Catalogue


The Yiddish policemen's union : a novel /
Michael Chabon.
edition
1st ed.
imprint
New York : HarperCollins Publishers, 2007.
description
414 p. ; 23 cm.
ISBN
0007149824 (acid-free paper), 9780007149827 (acid-free paper)
format(s)
Book
Holdings
More Details
imprint
New York : HarperCollins Publishers, 2007.
isbn
0007149824 (acid-free paper)
9780007149827 (acid-free paper)
general note
A murder mystery set in the imaginery Jewish homeland that is Alaska.
catalogue key
6094185
 
Includes bibliographical references.
A Look Inside
Awards
This item was nominated for the following awards:
Book Sense Book of the Year, USA, 2008 : Nominated
California Book Awards , USA, 2008 : Won
Edgar Awards (Edgar Allan Poe Awards), USA, 2008 : Nominated
Hammett Prize, USA, 2007 : Nominated
Hugo Awards, USA, 2008 : Won
John W. Campbell Award, CAN, 2008 : Nominated
Locus Awards, USA, 2008 : Won
First Chapter
The Yiddish Policemen's Union
A Novel

Chapter One

Nine months Landsman's been flopping at the Hotel Zamenhof without any of his fellow residents managing to get themselves murdered. Now somebody has put a bullet in the brain of the occupant of 208, a yid who was calling himself Emanuel Lasker.

"He didn't answer the phone, he wouldn't open his door," says Tenenboym the night manager when he comes to roust Landsman. Landsman lives in 505, with a view of the neon sign on the hotel across Max Nordau Street. That one is called the Blackpool, a word that figures in Landsman's nightmares. "I had to let myself into his room."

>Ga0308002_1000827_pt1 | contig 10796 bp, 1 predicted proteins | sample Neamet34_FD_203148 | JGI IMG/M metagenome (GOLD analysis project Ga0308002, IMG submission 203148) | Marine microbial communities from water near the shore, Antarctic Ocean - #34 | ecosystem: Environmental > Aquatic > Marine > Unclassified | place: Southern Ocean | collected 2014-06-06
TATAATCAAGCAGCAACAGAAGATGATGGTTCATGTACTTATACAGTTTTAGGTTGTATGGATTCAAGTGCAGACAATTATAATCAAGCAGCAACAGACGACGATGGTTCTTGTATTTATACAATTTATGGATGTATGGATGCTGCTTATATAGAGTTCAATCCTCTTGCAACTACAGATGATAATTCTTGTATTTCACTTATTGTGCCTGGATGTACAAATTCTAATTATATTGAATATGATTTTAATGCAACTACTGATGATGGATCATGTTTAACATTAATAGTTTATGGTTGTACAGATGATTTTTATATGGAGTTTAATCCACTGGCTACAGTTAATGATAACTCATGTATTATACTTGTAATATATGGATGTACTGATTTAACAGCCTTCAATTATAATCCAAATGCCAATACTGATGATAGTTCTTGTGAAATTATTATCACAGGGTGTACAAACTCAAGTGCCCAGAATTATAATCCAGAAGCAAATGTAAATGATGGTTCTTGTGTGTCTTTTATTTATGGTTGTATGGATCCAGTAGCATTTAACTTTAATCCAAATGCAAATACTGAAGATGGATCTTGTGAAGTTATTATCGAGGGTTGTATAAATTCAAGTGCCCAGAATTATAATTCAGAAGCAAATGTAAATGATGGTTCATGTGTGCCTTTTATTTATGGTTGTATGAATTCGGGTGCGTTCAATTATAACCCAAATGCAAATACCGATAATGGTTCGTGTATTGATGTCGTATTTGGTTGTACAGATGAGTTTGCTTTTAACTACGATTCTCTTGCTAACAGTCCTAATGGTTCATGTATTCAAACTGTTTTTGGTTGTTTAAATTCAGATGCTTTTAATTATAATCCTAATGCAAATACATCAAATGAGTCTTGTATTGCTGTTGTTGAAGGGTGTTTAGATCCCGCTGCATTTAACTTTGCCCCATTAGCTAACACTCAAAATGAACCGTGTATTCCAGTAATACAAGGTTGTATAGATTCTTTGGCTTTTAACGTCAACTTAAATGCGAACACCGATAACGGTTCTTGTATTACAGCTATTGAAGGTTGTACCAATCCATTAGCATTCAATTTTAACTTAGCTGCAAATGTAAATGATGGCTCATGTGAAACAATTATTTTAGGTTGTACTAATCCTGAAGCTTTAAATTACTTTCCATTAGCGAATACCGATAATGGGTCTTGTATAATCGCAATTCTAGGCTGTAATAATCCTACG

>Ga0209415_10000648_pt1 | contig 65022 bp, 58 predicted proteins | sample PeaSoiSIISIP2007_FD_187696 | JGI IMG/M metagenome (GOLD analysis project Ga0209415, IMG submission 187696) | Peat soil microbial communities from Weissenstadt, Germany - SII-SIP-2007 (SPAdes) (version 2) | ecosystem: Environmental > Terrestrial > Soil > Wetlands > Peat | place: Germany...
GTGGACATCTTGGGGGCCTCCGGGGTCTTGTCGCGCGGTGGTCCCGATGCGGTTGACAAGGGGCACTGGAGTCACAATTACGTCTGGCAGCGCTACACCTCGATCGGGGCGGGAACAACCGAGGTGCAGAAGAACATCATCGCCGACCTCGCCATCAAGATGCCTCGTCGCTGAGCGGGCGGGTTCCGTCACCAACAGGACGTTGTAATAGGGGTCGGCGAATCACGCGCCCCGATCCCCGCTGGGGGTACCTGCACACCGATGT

The night manager is a former U.S. Marine who kicked a heroin habit of his own back in the sixties, after coming home from the shambles of the Cuban war. He takes a motherly interest in the user population of the Zamenhof. He extends credit to them and sees that they are left alone when that is what they need.

"Did you touch anything in the room?" Landsman says.

Tenenboym says, "Only the cash and jewelry."

Landsman puts on his trousers and shoes and hitches up his suspenders. Then he and Tenenboym turn to look at the doorknob, where a necktie hangs, red with a fat maroon stripe, already knotted to save time. Landsman has eight hours to go until his next shift. Eight rat hours, sucking at his bottle, in his glass tank lined with wood shavings. Landsman sighs and goes for the tie. He slides it over his head and pushes up the knot to his collar. He puts on his jacket, feels for the wallet and shield in the breast pocket, pats the sholem he wears in a holster under his arm, a chopped Smith & Wesson Model 39.

"I hate to wake you, Detective," Tenenboym says. "Only I noticed that you don't really sleep."

"I sleep," Landsman says. He picks up the shot glass that he is currently dating, a souvenir of the World's Fair of 1977. "It's just I do it in my underpants and shirt." He lifts the glass and toasts the thirty years gone since the Sitka World's Fair. A pinnacle of Jewish civilization in the north, people say, and who is he to argue? Meyer Landsman was fourteen that summer, and just discovering the glories of Jewish women, for whom 1977 must have been some kind of a pinnacle. "Sitting up in a chair." He drains the glass. "Wearing a sholem."